Simnikiwe Hlatshaneni
Premium Journalist
3 minute read
1 Sep 2018
6:15 am

Billions spent on eradicating bucket toilets, to no avail

Simnikiwe Hlatshaneni

Over the past three years, the project has cost government an average of close to a billion rand a year, with no progress made.

FILE PICTURE: A man shows the bucket system toilet outside his house in a township. Picture: Gallo Images / City Press / Herman Verwey

Lack of access to land meant poor sanitation services, especially in informal settlements such as Good Hope in Germiston, according to a human rights advocacy group.

This was despite billions of rands being spent by government on a project aimed at replacing a quarter of a million mobile bucket toilets.

For the past 24 years, the Good Hope informal settlement has been home to about 4 000 people who have yet to have access to sanitation outside of the bucket system, said 39-year-old Nomnikelo Sigenu, resident and Abahlali Basemjondolo organiser. Abahlali is an organisation advocating for shack dwellers.

Parliament was urged to look into the allegations against the department of water and sanitation’s bucket system eradication project, which had to be repeated after failing to reach its target.

Anti-tax abuse lobby group, Outa, delivered the first part of its submission to parliament this week, calling into question the effective governance of officials charged with rolling out the marathon project.

The standing committee on public accounts and the portfolio committee on public service is currently conducting an inquiry into the functioning of the water and sanitation department.

In 2005, the department said it was aiming to eradicate 252 254 bucket toilets, but by late 2009 it had a backlog of over 270 000.

Over the past three years, the project has cost government an average of close to a billion rand a year.

“While Outa acknowledges that the bucket system eradication programme may have re-run because municipalities built more bucket toilets after 1994, the prioritising of funds to restore human dignity to many underresourced citizens is of concern.”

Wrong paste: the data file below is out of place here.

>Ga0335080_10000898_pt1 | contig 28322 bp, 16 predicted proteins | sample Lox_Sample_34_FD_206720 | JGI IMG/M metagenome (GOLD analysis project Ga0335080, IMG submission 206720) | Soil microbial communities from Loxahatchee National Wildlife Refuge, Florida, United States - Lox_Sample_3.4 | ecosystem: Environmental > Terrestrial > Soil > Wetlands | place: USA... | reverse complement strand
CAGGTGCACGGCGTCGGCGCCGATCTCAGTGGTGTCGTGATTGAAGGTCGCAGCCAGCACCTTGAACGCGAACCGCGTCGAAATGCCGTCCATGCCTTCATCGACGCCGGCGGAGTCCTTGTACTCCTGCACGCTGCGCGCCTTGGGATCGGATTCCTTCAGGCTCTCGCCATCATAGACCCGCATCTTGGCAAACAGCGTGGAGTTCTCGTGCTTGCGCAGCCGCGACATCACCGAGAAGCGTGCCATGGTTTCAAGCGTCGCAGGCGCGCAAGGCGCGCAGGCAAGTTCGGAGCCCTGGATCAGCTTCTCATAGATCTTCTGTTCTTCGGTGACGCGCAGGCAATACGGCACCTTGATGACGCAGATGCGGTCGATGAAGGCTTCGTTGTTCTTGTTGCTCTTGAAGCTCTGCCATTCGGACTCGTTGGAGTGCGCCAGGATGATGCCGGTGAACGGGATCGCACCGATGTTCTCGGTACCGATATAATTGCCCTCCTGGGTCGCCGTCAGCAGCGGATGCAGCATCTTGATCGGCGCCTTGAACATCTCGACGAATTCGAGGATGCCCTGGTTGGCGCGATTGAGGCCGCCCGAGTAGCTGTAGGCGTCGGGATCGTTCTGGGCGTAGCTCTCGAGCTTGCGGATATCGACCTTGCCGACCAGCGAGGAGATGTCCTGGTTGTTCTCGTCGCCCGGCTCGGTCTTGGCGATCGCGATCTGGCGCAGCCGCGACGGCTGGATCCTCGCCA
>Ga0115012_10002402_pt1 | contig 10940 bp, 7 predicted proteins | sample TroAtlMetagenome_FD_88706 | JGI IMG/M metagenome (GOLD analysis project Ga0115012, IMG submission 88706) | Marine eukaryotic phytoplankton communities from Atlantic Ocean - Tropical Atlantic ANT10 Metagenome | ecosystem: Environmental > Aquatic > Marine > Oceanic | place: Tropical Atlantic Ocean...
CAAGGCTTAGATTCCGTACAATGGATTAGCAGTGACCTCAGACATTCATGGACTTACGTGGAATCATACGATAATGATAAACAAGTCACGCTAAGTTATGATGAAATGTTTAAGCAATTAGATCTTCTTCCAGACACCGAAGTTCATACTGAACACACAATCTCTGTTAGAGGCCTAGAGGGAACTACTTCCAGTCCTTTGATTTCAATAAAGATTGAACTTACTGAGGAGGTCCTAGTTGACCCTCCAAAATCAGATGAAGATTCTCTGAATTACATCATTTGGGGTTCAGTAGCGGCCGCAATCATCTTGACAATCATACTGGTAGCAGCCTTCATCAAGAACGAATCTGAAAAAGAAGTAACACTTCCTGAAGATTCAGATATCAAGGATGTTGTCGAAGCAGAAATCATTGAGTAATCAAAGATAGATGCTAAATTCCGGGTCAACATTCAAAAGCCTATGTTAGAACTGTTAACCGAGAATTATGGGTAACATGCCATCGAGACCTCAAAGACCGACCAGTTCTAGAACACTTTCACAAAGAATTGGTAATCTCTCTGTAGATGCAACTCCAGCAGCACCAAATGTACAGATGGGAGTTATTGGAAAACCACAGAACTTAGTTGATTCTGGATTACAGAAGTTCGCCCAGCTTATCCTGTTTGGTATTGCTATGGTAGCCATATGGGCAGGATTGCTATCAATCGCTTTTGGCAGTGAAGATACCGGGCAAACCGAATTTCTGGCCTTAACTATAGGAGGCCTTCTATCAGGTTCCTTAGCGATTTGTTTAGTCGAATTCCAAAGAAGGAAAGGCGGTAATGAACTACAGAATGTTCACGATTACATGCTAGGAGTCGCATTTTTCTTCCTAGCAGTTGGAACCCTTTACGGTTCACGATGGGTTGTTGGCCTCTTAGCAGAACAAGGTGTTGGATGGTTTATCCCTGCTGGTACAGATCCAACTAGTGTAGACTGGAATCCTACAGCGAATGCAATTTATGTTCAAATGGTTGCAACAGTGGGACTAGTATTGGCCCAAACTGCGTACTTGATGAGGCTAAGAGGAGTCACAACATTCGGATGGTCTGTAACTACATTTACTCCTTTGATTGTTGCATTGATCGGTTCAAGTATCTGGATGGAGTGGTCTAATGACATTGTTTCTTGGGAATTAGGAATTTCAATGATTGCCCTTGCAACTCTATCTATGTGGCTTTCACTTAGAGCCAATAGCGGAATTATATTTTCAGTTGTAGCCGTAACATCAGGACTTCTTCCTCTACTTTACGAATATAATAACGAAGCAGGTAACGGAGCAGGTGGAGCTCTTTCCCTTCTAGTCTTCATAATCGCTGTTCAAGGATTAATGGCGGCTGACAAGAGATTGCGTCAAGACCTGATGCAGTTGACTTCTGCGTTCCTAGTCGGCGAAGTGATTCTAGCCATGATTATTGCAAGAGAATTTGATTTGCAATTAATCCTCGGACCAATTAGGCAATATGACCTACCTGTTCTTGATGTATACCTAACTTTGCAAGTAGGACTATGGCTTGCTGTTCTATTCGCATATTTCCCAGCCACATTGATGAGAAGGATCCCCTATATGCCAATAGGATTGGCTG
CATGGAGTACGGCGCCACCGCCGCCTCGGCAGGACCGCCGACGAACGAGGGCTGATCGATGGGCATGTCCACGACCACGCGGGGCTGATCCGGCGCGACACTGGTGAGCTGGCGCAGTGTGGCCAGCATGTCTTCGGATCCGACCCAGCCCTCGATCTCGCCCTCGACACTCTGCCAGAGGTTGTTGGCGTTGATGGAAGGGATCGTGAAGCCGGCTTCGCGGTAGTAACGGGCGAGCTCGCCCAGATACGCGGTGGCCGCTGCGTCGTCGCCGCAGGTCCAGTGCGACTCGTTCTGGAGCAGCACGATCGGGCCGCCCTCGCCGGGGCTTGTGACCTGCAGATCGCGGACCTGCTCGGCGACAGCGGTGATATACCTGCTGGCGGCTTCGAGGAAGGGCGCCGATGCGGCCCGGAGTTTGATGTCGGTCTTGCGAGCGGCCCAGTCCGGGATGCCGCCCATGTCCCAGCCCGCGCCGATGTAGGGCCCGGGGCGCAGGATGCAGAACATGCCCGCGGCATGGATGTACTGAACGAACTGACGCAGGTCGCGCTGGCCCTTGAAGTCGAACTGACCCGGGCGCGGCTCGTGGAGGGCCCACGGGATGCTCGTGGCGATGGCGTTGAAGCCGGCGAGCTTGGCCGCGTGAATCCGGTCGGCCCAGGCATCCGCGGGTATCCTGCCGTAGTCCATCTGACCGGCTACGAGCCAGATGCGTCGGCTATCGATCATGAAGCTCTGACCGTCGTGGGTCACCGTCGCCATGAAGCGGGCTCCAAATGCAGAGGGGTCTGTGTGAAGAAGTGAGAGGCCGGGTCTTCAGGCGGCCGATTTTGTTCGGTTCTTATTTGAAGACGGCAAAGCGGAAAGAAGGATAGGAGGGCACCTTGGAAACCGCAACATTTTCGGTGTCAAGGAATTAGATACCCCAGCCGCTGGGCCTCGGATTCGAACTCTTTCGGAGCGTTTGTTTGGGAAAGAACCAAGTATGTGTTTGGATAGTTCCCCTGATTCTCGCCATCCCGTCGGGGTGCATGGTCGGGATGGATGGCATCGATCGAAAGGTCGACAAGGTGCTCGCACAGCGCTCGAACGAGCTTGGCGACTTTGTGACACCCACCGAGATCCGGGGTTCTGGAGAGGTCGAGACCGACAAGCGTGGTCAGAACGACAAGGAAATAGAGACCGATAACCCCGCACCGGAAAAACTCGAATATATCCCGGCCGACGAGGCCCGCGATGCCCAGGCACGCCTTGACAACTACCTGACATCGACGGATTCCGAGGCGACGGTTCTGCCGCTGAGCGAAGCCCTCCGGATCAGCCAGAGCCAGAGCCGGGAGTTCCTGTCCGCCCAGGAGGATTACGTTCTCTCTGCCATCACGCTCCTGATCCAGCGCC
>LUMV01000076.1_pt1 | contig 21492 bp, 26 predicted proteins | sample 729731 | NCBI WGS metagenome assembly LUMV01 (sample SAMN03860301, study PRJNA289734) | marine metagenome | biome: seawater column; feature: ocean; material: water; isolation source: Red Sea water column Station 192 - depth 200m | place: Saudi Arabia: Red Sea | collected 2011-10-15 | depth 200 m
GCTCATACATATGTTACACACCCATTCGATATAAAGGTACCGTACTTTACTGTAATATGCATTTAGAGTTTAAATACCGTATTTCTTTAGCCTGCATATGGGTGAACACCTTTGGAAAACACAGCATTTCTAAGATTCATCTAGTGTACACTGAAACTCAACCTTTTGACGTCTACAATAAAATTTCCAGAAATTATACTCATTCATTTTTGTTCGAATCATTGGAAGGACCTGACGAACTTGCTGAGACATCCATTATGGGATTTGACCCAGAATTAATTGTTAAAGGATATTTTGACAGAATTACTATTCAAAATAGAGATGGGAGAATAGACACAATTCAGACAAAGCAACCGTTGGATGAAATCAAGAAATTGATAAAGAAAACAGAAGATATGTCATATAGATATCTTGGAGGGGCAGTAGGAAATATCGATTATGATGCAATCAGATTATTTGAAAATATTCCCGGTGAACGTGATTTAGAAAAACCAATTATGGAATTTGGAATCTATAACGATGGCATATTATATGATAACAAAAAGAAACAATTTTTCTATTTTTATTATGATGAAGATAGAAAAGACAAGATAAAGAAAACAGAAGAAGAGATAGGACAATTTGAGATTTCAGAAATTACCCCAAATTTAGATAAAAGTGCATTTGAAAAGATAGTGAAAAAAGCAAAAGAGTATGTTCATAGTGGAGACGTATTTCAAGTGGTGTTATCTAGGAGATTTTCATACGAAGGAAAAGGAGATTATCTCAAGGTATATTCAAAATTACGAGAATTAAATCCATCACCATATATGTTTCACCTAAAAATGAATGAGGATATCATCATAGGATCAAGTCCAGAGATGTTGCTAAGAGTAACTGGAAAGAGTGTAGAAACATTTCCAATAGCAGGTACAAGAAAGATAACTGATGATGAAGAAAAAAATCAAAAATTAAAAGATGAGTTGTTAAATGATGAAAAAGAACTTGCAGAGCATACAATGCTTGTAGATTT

Kliptown, Soweto, the birthplace of the Freedom Charter, was also home to hundreds of bucket toilets that serve an average of 10 families per unit, according to Priscilla Nkwili, a 39-yearold community activist in the area. Just like in Good Hope, it is a settlement replete with closely-spaced shacks, scant or illegal access to electricity and running sewage near the communal bucket toilets.

“It has been 24 years,” said Sigenu. “The only thing that changes is the companies that bring the toilets. Before we had Mr Loo, now we have Sanitech. This is part of the reason why people here decided to move and start occupying land elsewhere.”

Decentralised sewerage systems could help government meet its goal of eradicating the bucket system, according to water and sanitation expert Professor Anthony Turton.

He said government had improved access to water and sanitation services, but had to take innovative steps to ensure more sustainable models of basic sanitation access, especially in urban areas.

“The problem with waterborne sewerage systems is when they get overloaded,” he said.

This was because there were limitations to the technology currently used to provide access to sanitation access in remote areas on a centralised system.

“There is an interesting discussion now with a group of town-planners in KwaZulu-Natal to come up with ways to get the rich and the poor in that area all off the central sewerage system.”

Working with government, said Turton, the group was in the planning stages of creating a pilot project that would demonstrate decentralisd waste management systems were more effective than the overloaded centralised sewerage systems that continued to hamper progress in service delivery.

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